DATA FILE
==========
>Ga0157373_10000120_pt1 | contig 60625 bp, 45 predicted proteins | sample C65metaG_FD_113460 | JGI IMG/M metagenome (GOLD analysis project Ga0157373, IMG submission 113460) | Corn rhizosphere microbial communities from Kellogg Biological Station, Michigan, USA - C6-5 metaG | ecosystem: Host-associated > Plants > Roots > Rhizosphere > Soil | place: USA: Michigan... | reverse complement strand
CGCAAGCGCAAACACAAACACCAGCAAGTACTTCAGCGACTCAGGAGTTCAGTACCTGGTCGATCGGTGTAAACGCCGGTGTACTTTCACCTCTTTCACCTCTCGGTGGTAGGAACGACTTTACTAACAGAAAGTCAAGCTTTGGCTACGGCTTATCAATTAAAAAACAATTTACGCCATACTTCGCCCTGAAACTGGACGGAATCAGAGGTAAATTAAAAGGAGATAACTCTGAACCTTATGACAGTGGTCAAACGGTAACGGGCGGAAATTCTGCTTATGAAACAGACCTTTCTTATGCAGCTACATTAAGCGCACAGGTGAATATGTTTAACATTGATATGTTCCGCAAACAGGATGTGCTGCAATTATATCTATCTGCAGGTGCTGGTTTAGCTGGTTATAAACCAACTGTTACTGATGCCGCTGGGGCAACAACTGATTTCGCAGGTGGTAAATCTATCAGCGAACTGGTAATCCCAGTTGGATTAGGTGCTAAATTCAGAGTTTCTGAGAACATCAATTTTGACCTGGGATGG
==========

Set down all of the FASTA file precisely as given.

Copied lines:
>Ga0157373_10000120_pt1 | contig 60625 bp, 45 predicted proteins | sample C65metaG_FD_113460 | JGI IMG/M metagenome (GOLD analysis project Ga0157373, IMG submission 113460) | Corn rhizosphere microbial communities from Kellogg Biological Station, Michigan, USA - C6-5 metaG | ecosystem: Host-associated > Plants > Roots > Rhizosphere > Soil | place: USA: Michigan... | reverse complement strand
CGCAAGCGCAAACACAAACACCAGCAAGTACTTCAGCGACTCAGGAGTTCAGTACCTGGTCGATCGGTGTAAACGCCGGTGTACTTTCACCTCTTTCACCTCTCGGTGGTAGGAACGACTTTACTAACAGAAAGTCAAGCTTTGGCTACGGCTTATCAATTAAAAAACAATTTACGCCATACTTCGCCCTGAAACTGGACGGAATCAGAGGTAAATTAAAAGGAGATAACTCTGAACCTTATGACAGTGGTCAAACGGTAACGGGCGGAAATTCTGCTTATGAAACAGACCTTTCTTATGCAGCTACATTAAGCGCACAGGTGAATATGTTTAACATTGATATGTTCCGCAAACAGGATGTGCTGCAATTATATCTATCTGCAGGTGCTGGTTTAGCTGGTTATAAACCAACTGTTACTGATGCCGCTGGGGCAACAACTGATTTCGCAGGTGGTAAATCTATCAGCGAACTGGTAATCCCAGTTGGATTAGGTGCTAAATTCAGAGTTTCTGAGAACATCAATTTTGACCTGGGATGG